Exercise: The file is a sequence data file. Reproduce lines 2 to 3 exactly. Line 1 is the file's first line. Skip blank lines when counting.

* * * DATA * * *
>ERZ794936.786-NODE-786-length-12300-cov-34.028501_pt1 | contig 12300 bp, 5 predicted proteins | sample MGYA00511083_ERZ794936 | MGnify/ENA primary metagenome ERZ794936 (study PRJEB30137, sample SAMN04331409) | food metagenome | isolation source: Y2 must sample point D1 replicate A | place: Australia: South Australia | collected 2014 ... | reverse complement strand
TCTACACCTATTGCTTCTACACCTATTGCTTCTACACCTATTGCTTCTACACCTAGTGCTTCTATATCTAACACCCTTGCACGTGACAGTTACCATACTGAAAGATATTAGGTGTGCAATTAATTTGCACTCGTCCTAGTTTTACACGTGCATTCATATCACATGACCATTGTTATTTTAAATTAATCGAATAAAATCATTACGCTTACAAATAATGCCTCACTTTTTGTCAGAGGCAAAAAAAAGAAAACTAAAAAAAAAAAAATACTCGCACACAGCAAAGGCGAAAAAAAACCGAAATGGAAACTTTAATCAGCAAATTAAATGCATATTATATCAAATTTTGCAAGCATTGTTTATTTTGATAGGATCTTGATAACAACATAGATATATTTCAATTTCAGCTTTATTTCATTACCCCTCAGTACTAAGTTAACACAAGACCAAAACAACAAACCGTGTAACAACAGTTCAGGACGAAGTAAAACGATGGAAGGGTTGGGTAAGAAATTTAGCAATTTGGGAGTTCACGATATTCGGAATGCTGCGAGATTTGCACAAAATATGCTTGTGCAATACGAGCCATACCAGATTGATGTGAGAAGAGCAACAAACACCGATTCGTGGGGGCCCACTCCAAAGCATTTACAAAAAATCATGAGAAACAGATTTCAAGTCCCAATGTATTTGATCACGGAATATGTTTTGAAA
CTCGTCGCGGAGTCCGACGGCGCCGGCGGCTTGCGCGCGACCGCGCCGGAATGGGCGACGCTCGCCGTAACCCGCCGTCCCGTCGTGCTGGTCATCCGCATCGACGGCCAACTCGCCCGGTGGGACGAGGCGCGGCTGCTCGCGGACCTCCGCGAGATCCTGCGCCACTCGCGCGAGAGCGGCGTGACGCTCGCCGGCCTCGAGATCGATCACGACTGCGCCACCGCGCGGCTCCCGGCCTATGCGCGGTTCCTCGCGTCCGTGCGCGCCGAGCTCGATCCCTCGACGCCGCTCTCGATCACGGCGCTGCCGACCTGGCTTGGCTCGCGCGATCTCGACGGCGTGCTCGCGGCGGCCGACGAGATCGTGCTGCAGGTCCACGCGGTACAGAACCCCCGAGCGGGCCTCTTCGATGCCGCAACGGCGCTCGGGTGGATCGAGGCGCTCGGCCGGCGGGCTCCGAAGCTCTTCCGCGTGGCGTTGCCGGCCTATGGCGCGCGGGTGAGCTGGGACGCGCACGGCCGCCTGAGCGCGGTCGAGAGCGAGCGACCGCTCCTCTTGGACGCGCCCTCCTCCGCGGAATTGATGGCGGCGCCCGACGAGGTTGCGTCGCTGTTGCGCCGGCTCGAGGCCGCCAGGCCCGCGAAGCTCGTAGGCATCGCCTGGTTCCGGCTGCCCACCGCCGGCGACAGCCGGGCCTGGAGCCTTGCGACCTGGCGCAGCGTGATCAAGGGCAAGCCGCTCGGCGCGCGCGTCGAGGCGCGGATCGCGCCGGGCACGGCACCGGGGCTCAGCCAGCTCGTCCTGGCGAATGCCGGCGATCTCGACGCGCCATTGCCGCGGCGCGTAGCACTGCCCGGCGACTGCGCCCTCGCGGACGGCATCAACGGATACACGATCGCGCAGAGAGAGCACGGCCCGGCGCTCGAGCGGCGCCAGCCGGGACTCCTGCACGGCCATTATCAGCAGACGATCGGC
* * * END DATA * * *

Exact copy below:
TCTACACCTATTGCTTCTACACCTATTGCTTCTACACCTATTGCTTCTACACCTAGTGCTTCTATATCTAACACCCTTGCACGTGACAGTTACCATACTGAAAGATATTAGGTGTGCAATTAATTTGCACTCGTCCTAGTTTTACACGTGCATTCATATCACATGACCATTGTTATTTTAAATTAATCGAATAAAATCATTACGCTTACAAATAATGCCTCACTTTTTGTCAGAGGCAAAAAAAAGAAAACTAAAAAAAAAAAAATACTCGCACACAGCAAAGGCGAAAAAAAACCGAAATGGAAACTTTAATCAGCAAATTAAATGCATATTATATCAAATTTTGCAAGCATTGTTTATTTTGATAGGATCTTGATAACAACATAGATATATTTCAATTTCAGCTTTATTTCATTACCCCTCAGTACTAAGTTAACACAAGACCAAAACAACAAACCGTGTAACAACAGTTCAGGACGAAGTAAAACGATGGAAGGGTTGGGTAAGAAATTTAGCAATTTGGGAGTTCACGATATTCGGAATGCTGCGAGATTTGCACAAAATATGCTTGTGCAATACGAGCCATACCAGATTGATGTGAGAAGAGCAACAAACACCGATTCGTGGGGGCCCACTCCAAAGCATTTACAAAAAATCATGAGAAACAGATTTCAAGTCCCAATGTATTTGATCACGGAATATGTTTTGAAA
CTCGTCGCGGAGTCCGACGGCGCCGGCGGCTTGCGCGCGACCGCGCCGGAATGGGCGACGCTCGCCGTAACCCGCCGTCCCGTCGTGCTGGTCATCCGCATCGACGGCCAACTCGCCCGGTGGGACGAGGCGCGGCTGCTCGCGGACCTCCGCGAGATCCTGCGCCACTCGCGCGAGAGCGGCGTGACGCTCGCCGGCCTCGAGATCGATCACGACTGCGCCACCGCGCGGCTCCCGGCCTATGCGCGGTTCCTCGCGTCCGTGCGCGCCGAGCTCGATCCCTCGACGCCGCTCTCGATCACGGCGCTGCCGACCTGGCTTGGCTCGCGCGATCTCGACGGCGTGCTCGCGGCGGCCGACGAGATCGTGCTGCAGGTCCACGCGGTACAGAACCCCCGAGCGGGCCTCTTCGATGCCGCAACGGCGCTCGGGTGGATCGAGGCGCTCGGCCGGCGGGCTCCGAAGCTCTTCCGCGTGGCGTTGCCGGCCTATGGCGCGCGGGTGAGCTGGGACGCGCACGGCCGCCTGAGCGCGGTCGAGAGCGAGCGACCGCTCCTCTTGGACGCGCCCTCCTCCGCGGAATTGATGGCGGCGCCCGACGAGGTTGCGTCGCTGTTGCGCCGGCTCGAGGCCGCCAGGCCCGCGAAGCTCGTAGGCATCGCCTGGTTCCGGCTGCCCACCGCCGGCGACAGCCGGGCCTGGAGCCTTGCGACCTGGCGCAGCGTGATCAAGGGCAAGCCGCTCGGCGCGCGCGTCGAGGCGCGGATCGCGCCGGGCACGGCACCGGGGCTCAGCCAGCTCGTCCTGGCGAATGCCGGCGATCTCGACGCGCCATTGCCGCGGCGCGTAGCACTGCCCGGCGACTGCGCCCTCGCGGACGGCATCAACGGATACACGATCGCGCAGAGAGAGCACGGCCCGGCGCTCGAGCGGCGCCAGCCGGGACTCCTGCACGGCCATTATCAGCAGACGATCGGC